Tabiyet Nahassin

Team leader : Kathrin Machinek

The Tabiyet Nahassin site is located in the centre of Alexandria. It is bounded to the north by the façade of Fort Nahassin, which the Ministry of Antiquities has generously made available to the CEAlex as an archaeological storehouse. The site is bordered to the south by Sultan Hussein Street, to the west by the Youth Club building and to the east by Shallalat Gardens. The plot measures approximately 40 m by 17 m, with a 3.50 m difference in level between the street and the bottom of the moat in front of the fort.

Until 2015, the site was occupied by a health clinic, built around 1970. After it was demolished, the Department of Islamic Antiquities, which owns the plot, asked the CEAlex to build a surrounding wall to comply with Egyptian law concerning archaeological sites in urban settings.

Fort Nahassin is the only vestige of a bastion erected in 1845 up against the medieval double wall: it was used as a cartridge factory (nahassin). The entire fortified belt, built under the orders of Colonel Gallice Bey, was demolished towards the end of the 19th century, but it appears on many old maps. Analysis of these maps suggests that the southern front of the bastion, marked by the cartridge factory, was placed along the line of the outer wall, after a section of the latter had been levelled. This hypothesis is supported by the medieval remains that remain in the vicinity: a corner tower (extra-muros) to the east and the El-Nabih cistern (intra-muros) to the west provide reference points for tracing the line. In addition, the basement of the cartridge factory has a series of windows and a doorway leading to the moat in front of the southern façade. This depression marks the difference in level between the town and the land outside the town walls, and may correspond to the space between the old main wall and the front wall of the medieval double wall.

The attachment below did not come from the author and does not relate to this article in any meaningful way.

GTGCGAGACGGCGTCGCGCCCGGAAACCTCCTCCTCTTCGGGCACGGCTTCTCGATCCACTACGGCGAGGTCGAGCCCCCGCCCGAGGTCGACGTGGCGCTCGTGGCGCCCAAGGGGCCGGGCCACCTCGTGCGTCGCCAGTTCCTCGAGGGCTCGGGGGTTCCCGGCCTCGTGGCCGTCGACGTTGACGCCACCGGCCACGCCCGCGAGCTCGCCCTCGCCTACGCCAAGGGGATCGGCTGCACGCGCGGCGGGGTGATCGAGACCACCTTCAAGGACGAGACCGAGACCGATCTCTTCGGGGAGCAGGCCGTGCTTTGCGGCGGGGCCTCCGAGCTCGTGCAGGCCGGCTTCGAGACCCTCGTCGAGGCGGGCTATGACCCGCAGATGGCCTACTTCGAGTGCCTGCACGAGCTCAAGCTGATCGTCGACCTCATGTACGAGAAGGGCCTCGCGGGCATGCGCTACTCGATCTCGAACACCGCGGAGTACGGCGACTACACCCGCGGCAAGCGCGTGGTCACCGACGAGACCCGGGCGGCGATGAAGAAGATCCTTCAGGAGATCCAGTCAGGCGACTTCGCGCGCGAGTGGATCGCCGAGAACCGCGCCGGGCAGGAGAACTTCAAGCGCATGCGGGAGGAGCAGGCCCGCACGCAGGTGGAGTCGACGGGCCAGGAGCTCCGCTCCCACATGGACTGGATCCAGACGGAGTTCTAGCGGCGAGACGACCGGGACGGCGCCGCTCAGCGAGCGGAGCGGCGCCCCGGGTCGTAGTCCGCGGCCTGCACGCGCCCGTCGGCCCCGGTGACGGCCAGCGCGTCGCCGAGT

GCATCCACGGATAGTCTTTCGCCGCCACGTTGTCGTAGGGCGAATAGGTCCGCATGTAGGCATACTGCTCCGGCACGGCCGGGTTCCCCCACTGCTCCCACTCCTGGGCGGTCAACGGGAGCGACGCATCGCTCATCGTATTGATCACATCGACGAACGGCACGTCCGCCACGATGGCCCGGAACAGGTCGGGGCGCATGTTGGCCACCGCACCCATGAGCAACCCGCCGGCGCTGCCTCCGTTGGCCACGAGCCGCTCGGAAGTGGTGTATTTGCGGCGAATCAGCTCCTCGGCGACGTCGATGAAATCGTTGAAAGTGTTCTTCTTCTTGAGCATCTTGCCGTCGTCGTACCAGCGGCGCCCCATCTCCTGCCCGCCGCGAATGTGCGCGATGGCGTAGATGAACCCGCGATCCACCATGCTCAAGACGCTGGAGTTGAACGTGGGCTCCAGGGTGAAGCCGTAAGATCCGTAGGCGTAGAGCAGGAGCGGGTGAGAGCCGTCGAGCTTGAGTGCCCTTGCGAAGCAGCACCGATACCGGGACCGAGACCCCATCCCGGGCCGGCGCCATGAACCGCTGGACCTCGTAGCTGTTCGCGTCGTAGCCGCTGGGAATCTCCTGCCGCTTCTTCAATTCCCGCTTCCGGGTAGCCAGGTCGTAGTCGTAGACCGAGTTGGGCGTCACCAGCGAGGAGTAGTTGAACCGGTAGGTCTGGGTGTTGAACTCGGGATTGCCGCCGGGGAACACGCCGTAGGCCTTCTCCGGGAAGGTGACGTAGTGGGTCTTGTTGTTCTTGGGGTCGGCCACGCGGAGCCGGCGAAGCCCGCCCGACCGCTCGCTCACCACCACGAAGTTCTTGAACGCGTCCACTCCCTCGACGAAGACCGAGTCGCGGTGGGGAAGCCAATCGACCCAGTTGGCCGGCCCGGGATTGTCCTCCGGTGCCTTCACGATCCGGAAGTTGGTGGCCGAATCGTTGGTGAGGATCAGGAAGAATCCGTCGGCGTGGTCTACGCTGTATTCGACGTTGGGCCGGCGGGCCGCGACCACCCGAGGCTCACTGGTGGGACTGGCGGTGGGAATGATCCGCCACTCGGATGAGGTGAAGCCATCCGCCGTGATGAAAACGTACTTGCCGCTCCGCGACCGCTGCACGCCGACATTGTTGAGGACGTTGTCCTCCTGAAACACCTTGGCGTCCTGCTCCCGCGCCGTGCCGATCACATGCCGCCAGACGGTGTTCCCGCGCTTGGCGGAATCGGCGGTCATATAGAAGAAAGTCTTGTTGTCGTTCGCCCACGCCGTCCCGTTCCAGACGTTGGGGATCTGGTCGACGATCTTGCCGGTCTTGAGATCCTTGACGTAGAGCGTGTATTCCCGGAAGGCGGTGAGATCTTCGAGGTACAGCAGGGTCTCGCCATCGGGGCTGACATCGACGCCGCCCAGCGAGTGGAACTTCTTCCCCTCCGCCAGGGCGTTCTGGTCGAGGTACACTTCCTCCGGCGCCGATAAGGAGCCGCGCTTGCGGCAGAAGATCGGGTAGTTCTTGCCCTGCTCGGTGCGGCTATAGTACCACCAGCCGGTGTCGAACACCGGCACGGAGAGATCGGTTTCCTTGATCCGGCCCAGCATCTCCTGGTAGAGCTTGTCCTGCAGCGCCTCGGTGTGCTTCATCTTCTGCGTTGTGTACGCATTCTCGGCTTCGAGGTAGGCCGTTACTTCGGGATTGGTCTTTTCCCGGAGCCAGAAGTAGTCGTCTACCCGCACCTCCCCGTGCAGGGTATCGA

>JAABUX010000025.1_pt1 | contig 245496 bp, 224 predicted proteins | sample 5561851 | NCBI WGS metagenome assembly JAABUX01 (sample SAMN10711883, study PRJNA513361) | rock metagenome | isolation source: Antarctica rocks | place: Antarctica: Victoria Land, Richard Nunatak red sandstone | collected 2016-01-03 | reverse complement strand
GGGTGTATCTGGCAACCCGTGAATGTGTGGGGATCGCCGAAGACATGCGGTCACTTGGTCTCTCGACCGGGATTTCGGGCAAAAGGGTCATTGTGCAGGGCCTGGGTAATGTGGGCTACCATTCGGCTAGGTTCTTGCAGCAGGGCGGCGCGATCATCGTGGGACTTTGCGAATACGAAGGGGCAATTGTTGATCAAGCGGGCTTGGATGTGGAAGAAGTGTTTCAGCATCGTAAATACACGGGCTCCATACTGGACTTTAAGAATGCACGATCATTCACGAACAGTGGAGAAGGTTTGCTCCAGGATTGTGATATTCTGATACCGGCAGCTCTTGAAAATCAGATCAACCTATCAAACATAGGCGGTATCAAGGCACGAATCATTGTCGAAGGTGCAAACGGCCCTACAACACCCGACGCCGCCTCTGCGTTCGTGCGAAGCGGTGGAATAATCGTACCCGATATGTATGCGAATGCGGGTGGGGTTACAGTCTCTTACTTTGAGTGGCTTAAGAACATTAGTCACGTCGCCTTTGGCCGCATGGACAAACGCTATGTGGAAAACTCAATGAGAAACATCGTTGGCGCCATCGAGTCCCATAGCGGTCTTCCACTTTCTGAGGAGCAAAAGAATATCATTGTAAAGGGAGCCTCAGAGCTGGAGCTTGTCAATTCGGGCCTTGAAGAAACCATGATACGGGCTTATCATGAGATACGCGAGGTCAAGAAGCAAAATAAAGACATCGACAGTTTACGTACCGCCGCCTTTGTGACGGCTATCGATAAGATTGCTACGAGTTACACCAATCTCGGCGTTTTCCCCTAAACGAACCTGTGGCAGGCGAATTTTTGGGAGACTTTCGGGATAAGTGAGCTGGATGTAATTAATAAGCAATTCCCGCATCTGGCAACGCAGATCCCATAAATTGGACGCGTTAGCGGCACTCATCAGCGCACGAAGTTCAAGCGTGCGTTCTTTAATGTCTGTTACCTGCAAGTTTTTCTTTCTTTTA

This historical and topographical context suggested the possibility that the line of the medieval wall ran along the perimeter of the plot, and led us to complement the preparatory work for the construction of the new wall with an archaeological survey, which took place from 16 June to 19 December 2019.

Along with the usual manual clearing work, a mini-loader and dump trucks were used for the removal of the flooring and reinforced concrete foundations of the clinic. Beneath the basement of the clinic, the remains of planting connected with the creation of Shallalat Gardens at the beginning of the 20th century were uncovered over the entire surface area of the site. In the western part, a test trench revealed remarkable stratigraphic continuity, enabling the study of remains dating from the 19th century to the Roman period.

A long period of ancient occupation was revealed, with remains dating back to the Imperial era. The area appears to have been used as a residential space, as evidenced by the discovery of much painted plaster, some mosaic tesserae and a wealth of tableware (ceramic and glass crockery). The remains of a kitchen, with two circular ovens set side-by-side, are further evidence of the function of this plot.


Following a phase of abandonment of this sector of the ancient city, characterised by the presence of black earth linked to plantation pits, the walls of the ancient residential district were the main target of trenches up to 2 m deep, aimed at recovering the relatively accessible building materials, probably as part of the construction and redevelopment of the fortified wall. The levels associated with the construction and occupation of Fort Nahassin were documented, providing valuable evidence of daily life during the period from the monument’s foundation in the mid-19th century through to its use as an archaeological storehouse today. On the other hand, the remains of the main wall of the medieval fortifications must be located outside the area under study, with embankments of debris and limestone rubble indicating its presence further to the south-west, beneath the car park on Sultan Hussein Street.